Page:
I run a network of people living with HIV. I was elected to my position by the group, and I do my best at a role that is largely volunteer, and often takes up a considerable amount of time.

The US People Living with HIV Caucus and other networks of people living with HIV were recently brought into discussions of Molecular HIV Surveillance in the United States. Where this new surveillance system is designed to bring people living with HIV into care and treatment, the actual program intervention is resource-intensive, involving individual identification and follow up by the health department (I’ll talk more about Molecular HIV Surveillance in the coming months – in the meantime NASTAD has put together this document for those who are curious). It’s funny, because I know that networks of people living with HIV have more capacity and reach than a health department to get other people living with HIV into care. People living with HIV trust each other in these conversations.

I used to work in a health department, and we struggled with reaching people of trans experience, sex workers, immigrants, people who have been incarcerated and gay men of color. The same systems that marginalize us socially have a difficult time with accessing us for our health care.

In one case study, a health department identified 146 people living with HIV out of care through Molecular HIV Surveillance. Their solution was to contact these people through their partner notification system. Their Disease Intervention Specialists identified 62 people who were still in the jurisdiction and managed to put four (4) into care.

My friend and colleague Larry Walker runs Thrive SS, an extraordinary network in Atlanta. At brunch two months ago, they got 5 people connected to care who had fallen out of it. (Let’s be clear, the budget for the health department’s Disease Intervention Specialist and surveillance teams is far larger than Thrive SS’s entire organizational budget!)

There was a time when groups of people living with HIV were integral to HIV planning. We were acknowledged experts in the field, especially before HIV treatment became an option. Since treatment, our roles have been reduced. We are called “consumers” in the HIV industry and relegated to the clinic, either as patients or “peer support” staff. Outside of a few very visible people living with HIV Executive Directors/CEOs, it’s become something of a rarity to find other people living with HIV in management positions at HIV organizations.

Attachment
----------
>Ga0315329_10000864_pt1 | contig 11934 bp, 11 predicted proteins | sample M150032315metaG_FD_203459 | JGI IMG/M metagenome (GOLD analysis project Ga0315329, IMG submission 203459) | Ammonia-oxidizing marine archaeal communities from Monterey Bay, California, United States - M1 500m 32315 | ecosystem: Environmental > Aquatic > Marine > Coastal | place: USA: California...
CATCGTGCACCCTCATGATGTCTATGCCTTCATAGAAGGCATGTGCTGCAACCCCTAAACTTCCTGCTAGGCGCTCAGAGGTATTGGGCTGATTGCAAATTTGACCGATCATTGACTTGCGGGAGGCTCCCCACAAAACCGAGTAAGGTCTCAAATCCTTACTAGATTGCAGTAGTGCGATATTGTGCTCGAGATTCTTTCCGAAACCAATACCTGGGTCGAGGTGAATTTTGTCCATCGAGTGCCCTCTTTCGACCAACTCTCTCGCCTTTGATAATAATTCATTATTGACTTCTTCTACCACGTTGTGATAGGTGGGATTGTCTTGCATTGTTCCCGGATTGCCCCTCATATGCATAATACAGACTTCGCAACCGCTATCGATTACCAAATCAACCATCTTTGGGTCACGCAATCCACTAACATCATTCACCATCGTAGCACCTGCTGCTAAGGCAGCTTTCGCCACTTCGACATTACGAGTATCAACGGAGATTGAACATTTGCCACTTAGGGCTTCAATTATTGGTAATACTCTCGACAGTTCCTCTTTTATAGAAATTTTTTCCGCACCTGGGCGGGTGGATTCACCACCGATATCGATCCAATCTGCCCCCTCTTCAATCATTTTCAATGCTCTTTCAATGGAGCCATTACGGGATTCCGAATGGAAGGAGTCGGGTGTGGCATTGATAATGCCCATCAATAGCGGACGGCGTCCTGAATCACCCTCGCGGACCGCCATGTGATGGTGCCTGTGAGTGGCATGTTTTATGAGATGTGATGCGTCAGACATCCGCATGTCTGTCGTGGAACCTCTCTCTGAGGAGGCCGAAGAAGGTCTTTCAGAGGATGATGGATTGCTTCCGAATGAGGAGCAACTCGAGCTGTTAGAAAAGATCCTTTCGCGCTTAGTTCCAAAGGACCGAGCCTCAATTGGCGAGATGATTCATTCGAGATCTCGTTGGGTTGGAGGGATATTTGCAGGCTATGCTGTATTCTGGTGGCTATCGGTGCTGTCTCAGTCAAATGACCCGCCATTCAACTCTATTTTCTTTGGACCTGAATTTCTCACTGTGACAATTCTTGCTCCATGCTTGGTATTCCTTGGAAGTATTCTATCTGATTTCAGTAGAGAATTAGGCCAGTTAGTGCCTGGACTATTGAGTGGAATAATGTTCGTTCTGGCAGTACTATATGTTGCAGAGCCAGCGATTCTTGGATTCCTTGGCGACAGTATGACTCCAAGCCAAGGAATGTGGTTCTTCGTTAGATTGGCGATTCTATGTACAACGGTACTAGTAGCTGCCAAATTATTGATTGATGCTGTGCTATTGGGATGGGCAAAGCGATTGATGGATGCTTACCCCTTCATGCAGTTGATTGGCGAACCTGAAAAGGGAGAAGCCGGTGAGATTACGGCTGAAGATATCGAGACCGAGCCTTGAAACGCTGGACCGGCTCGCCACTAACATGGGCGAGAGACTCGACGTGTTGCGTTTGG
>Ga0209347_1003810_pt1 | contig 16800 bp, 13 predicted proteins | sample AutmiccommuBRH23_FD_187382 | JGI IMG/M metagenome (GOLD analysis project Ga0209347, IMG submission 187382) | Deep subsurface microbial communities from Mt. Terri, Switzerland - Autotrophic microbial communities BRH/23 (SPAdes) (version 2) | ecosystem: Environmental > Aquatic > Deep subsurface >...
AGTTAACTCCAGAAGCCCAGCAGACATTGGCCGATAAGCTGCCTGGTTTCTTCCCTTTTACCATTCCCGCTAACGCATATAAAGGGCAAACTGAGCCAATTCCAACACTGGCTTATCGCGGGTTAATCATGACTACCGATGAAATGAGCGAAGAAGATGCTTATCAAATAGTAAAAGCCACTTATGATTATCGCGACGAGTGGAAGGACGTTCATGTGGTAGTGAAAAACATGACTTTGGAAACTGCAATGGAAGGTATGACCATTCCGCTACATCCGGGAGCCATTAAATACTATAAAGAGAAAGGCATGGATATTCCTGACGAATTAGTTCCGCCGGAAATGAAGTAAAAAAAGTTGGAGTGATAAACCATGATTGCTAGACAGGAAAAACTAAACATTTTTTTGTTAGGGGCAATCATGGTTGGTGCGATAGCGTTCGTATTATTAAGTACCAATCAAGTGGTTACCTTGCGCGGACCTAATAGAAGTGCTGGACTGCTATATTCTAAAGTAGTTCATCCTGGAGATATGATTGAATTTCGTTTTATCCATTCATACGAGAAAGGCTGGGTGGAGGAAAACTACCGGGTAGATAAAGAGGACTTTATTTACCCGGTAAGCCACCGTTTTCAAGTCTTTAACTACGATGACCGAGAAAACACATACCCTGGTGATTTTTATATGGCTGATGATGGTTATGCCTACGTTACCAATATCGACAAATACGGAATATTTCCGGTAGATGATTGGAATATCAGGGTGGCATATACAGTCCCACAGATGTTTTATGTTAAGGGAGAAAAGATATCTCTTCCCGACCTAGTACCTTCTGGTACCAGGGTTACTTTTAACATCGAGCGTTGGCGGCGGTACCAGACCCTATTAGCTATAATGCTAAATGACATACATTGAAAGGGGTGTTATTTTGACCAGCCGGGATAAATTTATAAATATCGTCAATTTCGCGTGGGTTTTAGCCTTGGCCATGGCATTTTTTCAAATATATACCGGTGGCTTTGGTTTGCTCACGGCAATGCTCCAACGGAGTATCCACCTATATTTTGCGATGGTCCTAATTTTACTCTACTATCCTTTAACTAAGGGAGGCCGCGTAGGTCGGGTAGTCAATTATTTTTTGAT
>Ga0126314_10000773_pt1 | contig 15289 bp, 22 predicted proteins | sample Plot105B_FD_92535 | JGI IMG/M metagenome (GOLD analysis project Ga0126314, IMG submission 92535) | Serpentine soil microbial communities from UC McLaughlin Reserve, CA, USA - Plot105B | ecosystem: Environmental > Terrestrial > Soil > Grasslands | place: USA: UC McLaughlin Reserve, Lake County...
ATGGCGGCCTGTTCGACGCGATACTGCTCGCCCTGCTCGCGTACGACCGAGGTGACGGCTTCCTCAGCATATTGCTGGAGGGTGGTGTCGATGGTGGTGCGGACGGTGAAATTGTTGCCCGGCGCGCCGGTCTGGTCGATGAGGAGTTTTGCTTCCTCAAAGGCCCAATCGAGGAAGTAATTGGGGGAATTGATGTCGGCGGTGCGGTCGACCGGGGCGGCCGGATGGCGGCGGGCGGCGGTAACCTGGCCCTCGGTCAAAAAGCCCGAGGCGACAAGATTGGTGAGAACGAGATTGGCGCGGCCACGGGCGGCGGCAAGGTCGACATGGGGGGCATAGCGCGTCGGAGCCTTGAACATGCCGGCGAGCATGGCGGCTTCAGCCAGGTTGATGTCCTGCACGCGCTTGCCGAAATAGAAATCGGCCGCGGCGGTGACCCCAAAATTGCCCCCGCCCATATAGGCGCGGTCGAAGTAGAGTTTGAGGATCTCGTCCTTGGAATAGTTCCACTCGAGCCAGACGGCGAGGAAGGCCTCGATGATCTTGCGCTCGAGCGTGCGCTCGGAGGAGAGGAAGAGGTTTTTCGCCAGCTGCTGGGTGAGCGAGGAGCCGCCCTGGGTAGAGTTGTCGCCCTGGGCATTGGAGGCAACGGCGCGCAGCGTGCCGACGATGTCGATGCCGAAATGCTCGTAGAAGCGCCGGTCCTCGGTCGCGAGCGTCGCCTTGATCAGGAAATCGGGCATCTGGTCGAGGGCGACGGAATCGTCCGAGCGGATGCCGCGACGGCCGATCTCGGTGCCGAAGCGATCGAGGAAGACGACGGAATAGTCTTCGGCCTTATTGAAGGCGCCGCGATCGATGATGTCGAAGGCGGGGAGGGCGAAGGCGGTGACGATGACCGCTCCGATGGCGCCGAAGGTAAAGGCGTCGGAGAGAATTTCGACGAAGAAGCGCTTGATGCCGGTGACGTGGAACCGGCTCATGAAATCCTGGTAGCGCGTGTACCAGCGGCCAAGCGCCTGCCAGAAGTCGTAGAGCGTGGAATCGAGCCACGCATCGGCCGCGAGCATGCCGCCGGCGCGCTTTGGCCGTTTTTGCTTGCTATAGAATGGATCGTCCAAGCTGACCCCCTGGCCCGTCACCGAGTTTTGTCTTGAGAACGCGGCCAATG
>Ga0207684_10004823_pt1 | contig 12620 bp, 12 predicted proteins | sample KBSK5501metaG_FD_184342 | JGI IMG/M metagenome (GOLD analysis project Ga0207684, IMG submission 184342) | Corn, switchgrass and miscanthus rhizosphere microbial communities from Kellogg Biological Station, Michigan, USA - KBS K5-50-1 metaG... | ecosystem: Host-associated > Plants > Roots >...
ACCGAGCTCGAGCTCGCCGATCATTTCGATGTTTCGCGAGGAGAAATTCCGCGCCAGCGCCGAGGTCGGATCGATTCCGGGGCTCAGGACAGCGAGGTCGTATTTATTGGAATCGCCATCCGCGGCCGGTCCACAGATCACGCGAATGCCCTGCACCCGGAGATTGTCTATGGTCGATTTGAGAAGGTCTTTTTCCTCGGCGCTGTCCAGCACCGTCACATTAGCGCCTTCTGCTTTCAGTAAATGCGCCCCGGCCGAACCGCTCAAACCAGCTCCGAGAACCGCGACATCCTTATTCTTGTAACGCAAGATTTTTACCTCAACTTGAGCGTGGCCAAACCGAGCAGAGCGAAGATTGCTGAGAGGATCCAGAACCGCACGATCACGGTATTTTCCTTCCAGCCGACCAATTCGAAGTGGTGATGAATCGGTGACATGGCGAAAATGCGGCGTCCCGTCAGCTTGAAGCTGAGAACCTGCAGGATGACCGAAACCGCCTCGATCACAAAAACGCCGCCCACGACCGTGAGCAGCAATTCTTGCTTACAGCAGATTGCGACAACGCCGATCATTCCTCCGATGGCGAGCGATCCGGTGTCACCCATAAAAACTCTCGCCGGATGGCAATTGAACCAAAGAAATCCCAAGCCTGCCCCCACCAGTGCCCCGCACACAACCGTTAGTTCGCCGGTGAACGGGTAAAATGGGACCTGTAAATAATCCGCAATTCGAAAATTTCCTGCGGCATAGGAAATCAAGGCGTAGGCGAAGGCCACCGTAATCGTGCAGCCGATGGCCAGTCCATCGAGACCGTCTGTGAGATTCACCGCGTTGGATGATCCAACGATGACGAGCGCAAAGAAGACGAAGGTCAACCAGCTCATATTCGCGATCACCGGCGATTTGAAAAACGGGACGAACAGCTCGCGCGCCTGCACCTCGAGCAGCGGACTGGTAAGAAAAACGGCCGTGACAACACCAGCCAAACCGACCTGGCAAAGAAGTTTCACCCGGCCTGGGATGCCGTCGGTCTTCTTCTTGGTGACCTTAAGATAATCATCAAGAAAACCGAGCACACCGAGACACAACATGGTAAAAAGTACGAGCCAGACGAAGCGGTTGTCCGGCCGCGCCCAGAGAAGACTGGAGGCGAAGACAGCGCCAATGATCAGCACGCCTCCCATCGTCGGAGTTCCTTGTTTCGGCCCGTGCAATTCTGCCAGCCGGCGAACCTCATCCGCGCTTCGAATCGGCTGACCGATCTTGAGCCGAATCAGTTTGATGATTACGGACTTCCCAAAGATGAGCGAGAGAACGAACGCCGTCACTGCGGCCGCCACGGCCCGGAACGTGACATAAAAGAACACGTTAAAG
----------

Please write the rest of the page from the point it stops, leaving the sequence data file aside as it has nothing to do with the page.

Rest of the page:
This has become very clear when we look at the “End the Epidemic” plans throughout the United States. If people living with HIV are mentioned at all, it’s about viral suppression and putting us into clinical care. There might be some vague language around Meaningful Involvement of People with HIV/AIDS (MIPA). There is always more time, resources and focus on HIV Pre-Prophylaxis (PrEP). While PrEP is important, I do question why it occupies so much space in End the Epidemic plans.

What about resourcing networks of people living with HIV? Sero Project put together the Network Empowerment Project in order to identify and support the networks of people living with HIV across the country. Most of these operate on annual budgets of less than $25,000 and manage to bring together people living with HIV and our allies to work on a range of issues. Many of these are comprised of the people that public health routinely identifies as “hard to reach.”

I am lucky enough to meet groups of people living with HIV all over the country. They are all different, with a range of goals and activities that sustain them. Some of them are social, some are political: all of them are people living with HIV who decide what actions the groups take, what the goals and objectives are.

It worries me that the vast majority of the domestic HIV industry no longer sees our self-determination important enough to resource.

As we enter a turning point in HIV science, I encourage us to think about how important networks of people living with HIV are and how public health would benefit from partnering with us. Imagine if the standard protocol in HIV testing was to connect someone newly diagnosed to a network of people living with HIV rather than a clinic? How would this affect the person’s HIV experience? They would still go to a healthcare appointment, but they would have other people to support them in their journey with treatment, stigma and disclosure.

I do not pretend that networks of people living with HIV do not have our own challenges and issues (I’ve been writing about it all year here). I am saying that there remains something vital in coming together as people living with HIV and working it out.